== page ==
The Volokh Conspiracy
Mostly law professors | Sometimes contrarian | Often libertarian | Always independent
The Manhattan Institute's Judge Glock has a favorable review of Climate Liberalism: Perspectives on Liberty Porperty & Pollution over at Law & Liberty. Here is a taste:
A recent collection of essays edited by Jonathan Adler seeks to answer the question of whether "classical-liberal principles" can provide a distinctive perspective on climate change. After reading Climate Liberalism, I think the answer is no, they cannot. Insofar as government is going to respond to climate change, this book shows that the classical liberal or even libertarian response will look a lot like the modern liberal response.
Yet the book is a success at demonstrating, first, how contemporary responses to climate change can be fit into a classically liberal perspective, and, second, how much the free-market response to environmental problems in general has come to inform modern liberals' response, including their response to climate change. If classical liberals are going to wrestle with this issue, this book should make them comfortable that they can do so in their own tradition and without falling into anti-capitalist extremes.
I take the point, but I might shift the emphasis. Yes, I believe some contributions to the book suggest that classical liberals need to think about how government should respond to the threat of climate change more than whether it should respond. I further agree that climate change (like, perhaps, national security and disease) requires the consideration of governmental actions that classical liberals would generally (and rightly) resist. But I also believe—and hope the book helps suggest—that a classical liberal perspective is useful in evaluating competing climate policy options, both in terms of what sorts of policies may be effective and what sorts of policies are most compatible with a concern for individual liberty.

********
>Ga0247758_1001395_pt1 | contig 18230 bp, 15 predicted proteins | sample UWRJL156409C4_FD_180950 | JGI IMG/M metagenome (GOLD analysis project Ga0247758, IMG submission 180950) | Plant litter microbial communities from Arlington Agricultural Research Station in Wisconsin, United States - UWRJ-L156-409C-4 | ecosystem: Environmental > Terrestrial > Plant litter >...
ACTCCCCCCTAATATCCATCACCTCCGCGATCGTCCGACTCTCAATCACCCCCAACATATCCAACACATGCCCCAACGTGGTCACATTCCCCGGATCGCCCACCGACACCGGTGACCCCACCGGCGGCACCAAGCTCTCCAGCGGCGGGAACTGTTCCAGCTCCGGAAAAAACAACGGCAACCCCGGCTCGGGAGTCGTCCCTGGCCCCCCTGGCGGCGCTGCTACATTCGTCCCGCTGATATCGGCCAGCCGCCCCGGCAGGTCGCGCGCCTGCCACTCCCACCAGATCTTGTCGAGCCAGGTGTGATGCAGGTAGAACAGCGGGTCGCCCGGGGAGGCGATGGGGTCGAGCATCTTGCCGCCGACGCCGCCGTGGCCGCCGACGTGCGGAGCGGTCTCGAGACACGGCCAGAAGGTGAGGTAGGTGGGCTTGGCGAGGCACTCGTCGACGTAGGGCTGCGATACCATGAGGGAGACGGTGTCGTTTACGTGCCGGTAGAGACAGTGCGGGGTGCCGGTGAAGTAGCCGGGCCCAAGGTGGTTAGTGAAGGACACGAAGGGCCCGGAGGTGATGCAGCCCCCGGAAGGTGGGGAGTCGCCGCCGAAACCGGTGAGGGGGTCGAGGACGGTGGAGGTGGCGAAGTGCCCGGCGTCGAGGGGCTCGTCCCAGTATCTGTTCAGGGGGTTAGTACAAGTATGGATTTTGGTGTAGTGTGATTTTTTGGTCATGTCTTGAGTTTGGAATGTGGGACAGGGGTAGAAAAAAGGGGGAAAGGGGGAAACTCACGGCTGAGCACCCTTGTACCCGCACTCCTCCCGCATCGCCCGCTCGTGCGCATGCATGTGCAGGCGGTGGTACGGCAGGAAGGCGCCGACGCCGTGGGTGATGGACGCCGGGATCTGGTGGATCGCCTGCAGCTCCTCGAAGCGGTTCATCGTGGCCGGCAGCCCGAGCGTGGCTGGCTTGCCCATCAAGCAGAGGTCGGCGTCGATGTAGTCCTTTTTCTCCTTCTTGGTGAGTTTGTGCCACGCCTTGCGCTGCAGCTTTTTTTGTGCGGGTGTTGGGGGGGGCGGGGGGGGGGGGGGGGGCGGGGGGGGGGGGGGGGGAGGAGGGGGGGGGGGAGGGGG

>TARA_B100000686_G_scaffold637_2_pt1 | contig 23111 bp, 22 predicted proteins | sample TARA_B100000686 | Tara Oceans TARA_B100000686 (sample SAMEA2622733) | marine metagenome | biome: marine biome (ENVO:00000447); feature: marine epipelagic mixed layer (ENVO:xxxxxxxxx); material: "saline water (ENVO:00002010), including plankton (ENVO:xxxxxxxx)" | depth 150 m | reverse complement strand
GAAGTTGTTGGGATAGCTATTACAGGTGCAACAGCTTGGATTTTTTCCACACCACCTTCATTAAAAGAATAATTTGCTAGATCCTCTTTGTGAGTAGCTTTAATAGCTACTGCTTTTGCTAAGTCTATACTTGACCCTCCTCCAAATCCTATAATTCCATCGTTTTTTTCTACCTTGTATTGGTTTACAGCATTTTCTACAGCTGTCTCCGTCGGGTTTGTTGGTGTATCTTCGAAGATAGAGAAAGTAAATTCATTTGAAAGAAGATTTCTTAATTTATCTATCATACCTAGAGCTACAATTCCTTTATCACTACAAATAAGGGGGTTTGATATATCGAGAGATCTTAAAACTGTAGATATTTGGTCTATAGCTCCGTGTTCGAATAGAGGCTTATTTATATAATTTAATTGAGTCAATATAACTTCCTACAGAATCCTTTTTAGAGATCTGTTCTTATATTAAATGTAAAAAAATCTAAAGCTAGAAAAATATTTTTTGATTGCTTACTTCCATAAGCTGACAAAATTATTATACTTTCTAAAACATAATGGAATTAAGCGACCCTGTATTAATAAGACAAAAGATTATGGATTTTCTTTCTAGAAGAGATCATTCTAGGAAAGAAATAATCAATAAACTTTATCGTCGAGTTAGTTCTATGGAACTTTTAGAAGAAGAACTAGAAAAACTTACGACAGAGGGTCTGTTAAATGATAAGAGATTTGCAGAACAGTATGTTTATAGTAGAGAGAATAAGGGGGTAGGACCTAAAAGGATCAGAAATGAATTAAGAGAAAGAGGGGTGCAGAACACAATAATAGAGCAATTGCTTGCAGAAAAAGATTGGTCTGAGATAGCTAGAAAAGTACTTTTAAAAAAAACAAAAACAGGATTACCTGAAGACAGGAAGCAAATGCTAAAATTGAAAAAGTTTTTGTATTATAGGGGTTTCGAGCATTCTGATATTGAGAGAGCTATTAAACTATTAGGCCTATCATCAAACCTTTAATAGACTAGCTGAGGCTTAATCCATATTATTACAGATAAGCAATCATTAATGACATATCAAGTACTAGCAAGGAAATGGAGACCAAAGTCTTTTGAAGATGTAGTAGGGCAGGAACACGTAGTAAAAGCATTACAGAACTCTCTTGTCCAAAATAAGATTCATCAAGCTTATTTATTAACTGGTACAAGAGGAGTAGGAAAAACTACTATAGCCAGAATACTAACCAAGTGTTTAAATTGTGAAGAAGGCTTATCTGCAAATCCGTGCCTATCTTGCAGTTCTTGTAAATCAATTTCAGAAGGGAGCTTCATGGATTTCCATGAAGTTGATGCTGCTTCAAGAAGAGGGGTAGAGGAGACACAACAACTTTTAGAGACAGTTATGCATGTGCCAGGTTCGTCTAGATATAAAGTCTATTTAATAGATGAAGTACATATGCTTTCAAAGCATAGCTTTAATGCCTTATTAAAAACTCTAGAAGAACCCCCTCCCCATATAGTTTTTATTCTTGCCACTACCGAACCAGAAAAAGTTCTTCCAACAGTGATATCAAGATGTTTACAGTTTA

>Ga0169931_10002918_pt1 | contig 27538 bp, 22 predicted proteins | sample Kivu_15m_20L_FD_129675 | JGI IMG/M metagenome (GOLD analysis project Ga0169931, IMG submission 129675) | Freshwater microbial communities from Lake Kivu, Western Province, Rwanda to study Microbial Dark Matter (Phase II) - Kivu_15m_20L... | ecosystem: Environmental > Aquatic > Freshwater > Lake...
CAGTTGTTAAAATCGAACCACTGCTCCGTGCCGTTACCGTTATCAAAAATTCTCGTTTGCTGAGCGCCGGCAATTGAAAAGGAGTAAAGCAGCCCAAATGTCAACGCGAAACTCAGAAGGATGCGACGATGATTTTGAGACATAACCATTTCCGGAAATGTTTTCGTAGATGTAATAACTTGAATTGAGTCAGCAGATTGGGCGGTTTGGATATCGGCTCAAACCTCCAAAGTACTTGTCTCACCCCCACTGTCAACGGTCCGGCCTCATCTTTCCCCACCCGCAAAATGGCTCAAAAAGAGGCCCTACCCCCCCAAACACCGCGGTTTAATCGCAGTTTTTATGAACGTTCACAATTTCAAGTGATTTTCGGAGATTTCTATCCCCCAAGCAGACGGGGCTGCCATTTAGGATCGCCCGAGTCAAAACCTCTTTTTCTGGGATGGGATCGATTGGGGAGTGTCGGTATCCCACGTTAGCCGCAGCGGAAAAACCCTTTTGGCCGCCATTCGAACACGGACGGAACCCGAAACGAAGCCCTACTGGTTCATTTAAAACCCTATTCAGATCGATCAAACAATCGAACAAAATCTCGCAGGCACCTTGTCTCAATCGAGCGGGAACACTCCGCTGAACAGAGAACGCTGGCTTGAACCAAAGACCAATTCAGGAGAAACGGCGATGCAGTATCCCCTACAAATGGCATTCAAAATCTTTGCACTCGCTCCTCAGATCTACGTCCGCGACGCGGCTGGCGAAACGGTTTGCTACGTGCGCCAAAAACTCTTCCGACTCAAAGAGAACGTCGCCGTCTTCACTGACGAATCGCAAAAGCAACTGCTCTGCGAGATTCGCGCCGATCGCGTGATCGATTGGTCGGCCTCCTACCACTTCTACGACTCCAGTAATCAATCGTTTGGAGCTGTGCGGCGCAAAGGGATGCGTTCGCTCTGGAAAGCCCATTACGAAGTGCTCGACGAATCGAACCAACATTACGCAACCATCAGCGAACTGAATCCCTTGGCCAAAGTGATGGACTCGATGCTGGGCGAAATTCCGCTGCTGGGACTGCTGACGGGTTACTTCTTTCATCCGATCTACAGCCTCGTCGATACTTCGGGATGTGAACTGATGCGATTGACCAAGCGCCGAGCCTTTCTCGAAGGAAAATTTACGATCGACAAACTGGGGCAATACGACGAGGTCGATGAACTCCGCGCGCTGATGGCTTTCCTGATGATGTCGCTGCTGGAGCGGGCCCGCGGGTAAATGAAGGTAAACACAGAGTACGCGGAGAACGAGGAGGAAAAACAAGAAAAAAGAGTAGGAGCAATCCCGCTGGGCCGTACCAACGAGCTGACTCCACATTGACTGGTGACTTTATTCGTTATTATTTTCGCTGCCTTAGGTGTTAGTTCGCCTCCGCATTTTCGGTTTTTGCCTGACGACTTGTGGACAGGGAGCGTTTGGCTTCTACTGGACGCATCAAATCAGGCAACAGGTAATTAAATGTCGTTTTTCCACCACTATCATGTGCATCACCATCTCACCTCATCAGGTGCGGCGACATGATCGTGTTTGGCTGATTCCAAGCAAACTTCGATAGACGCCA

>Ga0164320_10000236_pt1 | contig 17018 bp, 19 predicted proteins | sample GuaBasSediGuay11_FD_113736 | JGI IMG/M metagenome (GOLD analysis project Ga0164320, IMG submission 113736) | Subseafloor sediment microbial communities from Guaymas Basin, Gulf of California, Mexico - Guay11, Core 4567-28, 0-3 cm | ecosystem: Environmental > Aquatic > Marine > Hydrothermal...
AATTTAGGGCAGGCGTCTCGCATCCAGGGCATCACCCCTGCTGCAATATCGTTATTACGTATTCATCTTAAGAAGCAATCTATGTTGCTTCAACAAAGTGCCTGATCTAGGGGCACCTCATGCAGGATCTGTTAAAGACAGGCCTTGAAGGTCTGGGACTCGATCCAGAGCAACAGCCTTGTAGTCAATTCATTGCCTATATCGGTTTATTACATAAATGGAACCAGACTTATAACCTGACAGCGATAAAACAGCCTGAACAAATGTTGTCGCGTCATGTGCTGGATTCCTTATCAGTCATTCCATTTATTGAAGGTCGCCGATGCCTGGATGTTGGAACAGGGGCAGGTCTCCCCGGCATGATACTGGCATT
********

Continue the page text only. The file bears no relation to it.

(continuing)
As Glock notes, the book focuses on political theory and policy, not science, and there is a reason for that.
The book makes a wise decision to separate the question of the science of climate change from the political question of what to do about it. Since there is no "classical liberal science" just as there is no "socialist science," this book does not try to contribute to that debate. But, as several authors note, even if one thinks the scientific consensus on climate is open to question, and even if one brings an appropriate humility to our ability to imagine the future, that provides little reason to pretend there could not be any costs to climate change, or at least that there could not be some risk to it.
For myself, a classical liberal skepticism of centralized governmental action, combined with an appreciation for how slow and brittle regulatory measures can be, cautions strongly against the sort of regulatory measures favored by progressives, particularly when there are alternative ways to mitigate the threat of climate change. A revenue-neutral carbon tax, for instance, leaves individuals and firms free to respond to energy prices along any margin they wish, providing incentives for emission reduction where such reductions can be achieved efficiently and with only a minimal reduction in the degrees of freedom individuals and firms have to act. Such a policy also avoids the fatal conceit of regulators and planners who think they know when and in what form emission reductions should be achieved. Even an imperfectly calculated tax can fulfill this purpose, and significantly more effectively than the regulatory alternative.
Glock's review concludes:
Insofar as there is a single message in this book, it is the simple but powerful reminder that a classically liberal perspective demands humility—humility about how well policymakers can understand humanity's well-being and also about the ability of government to improve that well-being. But the book also reminds us that humility does not mean indolence. Just as classical liberals or libertarians cannot punt on the issues of national defense or public safety and merely gesture to the free market, despite some heroic attempts at trying, they also cannot pretend any attempt at addressing climate change is beyond the ideological pale. Climate change will remain a political issue, which means it will involve weighing evidence, trying to align public and private incentives, and coming to a political agreement on complex and almost unknowable issues. The best tradition of classical liberalism has done that in other spheres, and it can do it here.
I appreciate the engagement and the kind words for the book and the project it represents.